Jair Cabrera, José Antonio Padilla, Avelino Rodríguez and Matt Miller
The first Audiovisual Cluster was created for the promotion of the film industry in Mexico
08 de noviembre de 2023
The Audiovisual Cluster of the Valley of Mexico (Clúster Audiovisual del Valle de México-CAVAM, according to its initials in Spanish) was created and encompasses Mexico City, the State of Mexico and Tlaxcala. The new cluster will promote the film and audiovisual industry of these entities through the coordination among authorities, several production studios, service companies, and talent agencies that operate across the production chain. The audiovisual cluster will help design public policies and joint legislation to promote the industry, it will collaborate with local governments to establish best practices and facilitate the exchange of information. This way, Mexico takes an important step in its consolidation as a leader in the Hispanic audiovisual industry.
The announcement is made in the context of the annual awards of the Association of Independent Commercial Producers in the US, who unprecedentedly decided to celebrate the event in Mexico City on November 2. This decision shows the importance of Mexico City as a global film and audiovisual production center.
Participation in the press conference included Inti Muñoz Santini, sub-secretary of the government of Mexico City; Guillermo Saldaña, film commissioner of Mexico City; Jair Cabrera, advisor for the attraction of foreign investment of the Secretary of Development in Mexico City; Antonio Martínez Velázquez, secretary of culture of Tlaxcala, and Laura González, secretary of economic development of the State of Mexico. Avelino Rodriguez, president of Canacine, and Carlos Monroy, director of the Motion Picture Association (MPA) for Mexico, an association that represents the main Hollywood studios (Disney, Netflix, Paramount, Sony, Warner, Universal) in the country, also attended the event.
Avelino Rodríguez highlighted that “audiovisual production performs an increasingly more important role in the nearshoring phenomenon, attracting more and more foreign investment for production and secondary industries it supports, such as: the manufacturing industry, logistics, tourism, restaurants, and services. This production corridor is a recognition of the contribution that the film industry makes to Mexico's economic growth, and will enable a series of large-scale projects in the three states".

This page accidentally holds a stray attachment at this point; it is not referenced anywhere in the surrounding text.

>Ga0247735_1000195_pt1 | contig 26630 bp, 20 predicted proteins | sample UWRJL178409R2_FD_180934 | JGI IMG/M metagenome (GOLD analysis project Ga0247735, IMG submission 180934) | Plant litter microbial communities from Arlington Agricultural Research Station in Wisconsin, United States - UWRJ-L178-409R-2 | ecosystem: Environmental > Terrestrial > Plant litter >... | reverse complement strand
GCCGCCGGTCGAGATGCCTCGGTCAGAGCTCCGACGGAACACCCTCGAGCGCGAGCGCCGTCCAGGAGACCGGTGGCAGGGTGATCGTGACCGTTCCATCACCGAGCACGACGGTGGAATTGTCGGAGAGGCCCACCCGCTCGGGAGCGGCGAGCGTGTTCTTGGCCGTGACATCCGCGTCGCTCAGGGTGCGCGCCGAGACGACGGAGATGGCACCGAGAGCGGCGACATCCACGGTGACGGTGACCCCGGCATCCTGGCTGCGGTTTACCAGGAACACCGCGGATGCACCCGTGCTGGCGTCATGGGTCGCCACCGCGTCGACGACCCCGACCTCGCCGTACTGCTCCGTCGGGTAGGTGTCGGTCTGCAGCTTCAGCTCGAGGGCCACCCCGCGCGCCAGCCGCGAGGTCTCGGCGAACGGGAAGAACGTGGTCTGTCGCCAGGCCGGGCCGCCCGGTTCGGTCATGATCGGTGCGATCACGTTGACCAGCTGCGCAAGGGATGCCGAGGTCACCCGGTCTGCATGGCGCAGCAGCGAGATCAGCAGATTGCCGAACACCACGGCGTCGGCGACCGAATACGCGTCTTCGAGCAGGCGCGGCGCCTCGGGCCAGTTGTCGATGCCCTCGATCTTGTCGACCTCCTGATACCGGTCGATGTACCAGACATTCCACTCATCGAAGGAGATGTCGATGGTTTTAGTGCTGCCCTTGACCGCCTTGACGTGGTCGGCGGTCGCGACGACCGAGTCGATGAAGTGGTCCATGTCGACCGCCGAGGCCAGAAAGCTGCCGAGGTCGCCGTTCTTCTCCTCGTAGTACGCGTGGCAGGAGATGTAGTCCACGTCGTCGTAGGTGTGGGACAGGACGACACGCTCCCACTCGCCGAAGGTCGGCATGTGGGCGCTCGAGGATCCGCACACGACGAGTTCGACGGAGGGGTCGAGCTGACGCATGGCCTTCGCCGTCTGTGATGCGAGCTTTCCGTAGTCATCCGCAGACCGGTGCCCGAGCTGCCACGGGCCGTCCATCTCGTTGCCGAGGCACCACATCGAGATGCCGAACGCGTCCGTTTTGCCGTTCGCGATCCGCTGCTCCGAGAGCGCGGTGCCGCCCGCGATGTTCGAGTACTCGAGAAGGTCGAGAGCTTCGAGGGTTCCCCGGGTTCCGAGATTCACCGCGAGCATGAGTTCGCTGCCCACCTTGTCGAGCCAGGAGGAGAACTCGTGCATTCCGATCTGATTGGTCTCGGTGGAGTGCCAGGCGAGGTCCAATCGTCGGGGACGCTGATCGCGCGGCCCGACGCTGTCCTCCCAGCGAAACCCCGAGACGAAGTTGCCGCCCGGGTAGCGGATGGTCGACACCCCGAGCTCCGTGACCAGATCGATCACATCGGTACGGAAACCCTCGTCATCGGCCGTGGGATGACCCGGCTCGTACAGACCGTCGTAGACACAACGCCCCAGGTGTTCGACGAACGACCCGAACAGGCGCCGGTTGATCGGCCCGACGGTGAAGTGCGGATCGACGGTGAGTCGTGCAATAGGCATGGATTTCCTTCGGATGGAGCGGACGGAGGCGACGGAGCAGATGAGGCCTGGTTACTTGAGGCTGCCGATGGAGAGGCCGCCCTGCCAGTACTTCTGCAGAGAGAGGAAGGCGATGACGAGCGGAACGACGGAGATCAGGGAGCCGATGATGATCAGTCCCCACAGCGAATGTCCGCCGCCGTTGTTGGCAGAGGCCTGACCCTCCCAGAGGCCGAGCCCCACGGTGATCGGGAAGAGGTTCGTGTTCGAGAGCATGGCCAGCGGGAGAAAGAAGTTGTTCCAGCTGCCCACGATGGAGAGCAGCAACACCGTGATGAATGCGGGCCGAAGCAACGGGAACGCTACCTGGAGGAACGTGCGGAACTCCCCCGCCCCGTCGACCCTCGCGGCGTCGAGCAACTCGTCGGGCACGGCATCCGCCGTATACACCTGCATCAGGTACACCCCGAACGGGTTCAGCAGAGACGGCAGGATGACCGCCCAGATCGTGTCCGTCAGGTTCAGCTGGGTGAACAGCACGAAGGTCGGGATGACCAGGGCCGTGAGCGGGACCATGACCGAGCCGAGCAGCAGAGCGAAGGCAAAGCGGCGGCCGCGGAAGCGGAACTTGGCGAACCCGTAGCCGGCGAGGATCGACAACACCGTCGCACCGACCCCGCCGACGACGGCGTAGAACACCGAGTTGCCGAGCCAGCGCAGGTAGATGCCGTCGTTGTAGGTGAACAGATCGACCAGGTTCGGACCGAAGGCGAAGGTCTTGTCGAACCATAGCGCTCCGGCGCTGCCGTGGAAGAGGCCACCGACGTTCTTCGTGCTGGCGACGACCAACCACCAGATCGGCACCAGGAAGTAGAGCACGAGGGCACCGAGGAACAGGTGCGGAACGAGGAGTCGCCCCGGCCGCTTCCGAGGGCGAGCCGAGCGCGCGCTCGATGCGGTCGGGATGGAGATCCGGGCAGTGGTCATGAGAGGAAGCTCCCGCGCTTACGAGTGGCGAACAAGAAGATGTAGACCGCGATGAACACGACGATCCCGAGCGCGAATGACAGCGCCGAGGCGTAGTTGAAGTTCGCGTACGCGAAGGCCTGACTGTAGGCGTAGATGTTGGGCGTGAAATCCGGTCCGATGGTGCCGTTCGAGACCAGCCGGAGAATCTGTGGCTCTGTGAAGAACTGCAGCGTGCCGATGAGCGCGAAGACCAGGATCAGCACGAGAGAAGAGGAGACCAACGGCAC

The creation of this cluster recognizes the economic importance of production for these three states. 84% of the Direct Foreign Investment in the audiovisual sector was invested in the Valley of Mexico and reached over US$927 million last year. The main production companies are located in the metropolitan area and, on average, each year 1,100 productions are made in the country's capital. Additionally, there is a regulatory and operational framework that provides certainty to the industry, through which more than 6,900 filming permits have been granted and 10,500 locations have been requested to produce series, films, commercials, and music videos, among others. In Mexico City alone, the industry contributes to 11% of the GDP. It grants direct employment to 800,000 people, not to mention the many indirect jobs that the industry provides in the service, lodging, food, clothing, transportation, and logistics sectors, among others, according to data from the Comisión Fílmica (Filming Commission) of Mexico City.
This announcement was made two weeks after the president of the Republic, Andres Manuel Lopez Obrador, posted a decree for the promotion of nearshoring, in which the audiovisual industry is acknowledged as strategic and important tax incentives are granted. The decree also proposes additional incentives for the training of employees, and this will stimulate the development of robust and highly qualified work, crucial to maintaining competitiveness and quality in film production.
The cluster will help to cohere the audiovisual sector in the three states and eliminate the various legislative and financing obstacles that currently prevent the functionality of interstate productions. It will appoint a production area that will span more than 124 miles, approximately the distance between Los Angeles and Tijuana, making the heart of the country accessible and suitable for any potential project. This stretch of Mexico encompasses varied architectures and landscapes that facilitate ambitious creative visions, with the markets of Mexico City, the colonial haciendas of Tlaxcala, and the mountainous landscapes of the State of Mexico.
The Filming Commission of Mexico City, Cfilma, which grants the permits and documentation necessary for the shootings will now also be able to support the State of Mexico, which lacks its own commission. Additionally, the Mexico City legislation to promote investments will contribute to facilitating financing in the three states. This cluster will encompass the various economic production units under the same umbrella, providing resources to develop smaller companies and supporting their talent, which will be trained in the industry's best practices.
In the coming months, the first working group will be convened to establish the scope of the Audiovisual Cluster of the Valley of Mexico (CAVAM). Once these objectives are clarified, the chambers that make up the industry in the respective states will provide the industry with a clear organizational structure (including the president and board of directors), together with the official financing sources. After this, the official recognition and integration on behalf of local authorities will allow the cluster, together with the range of young talents of creative arts, to reach its full potential and support the development of the industry.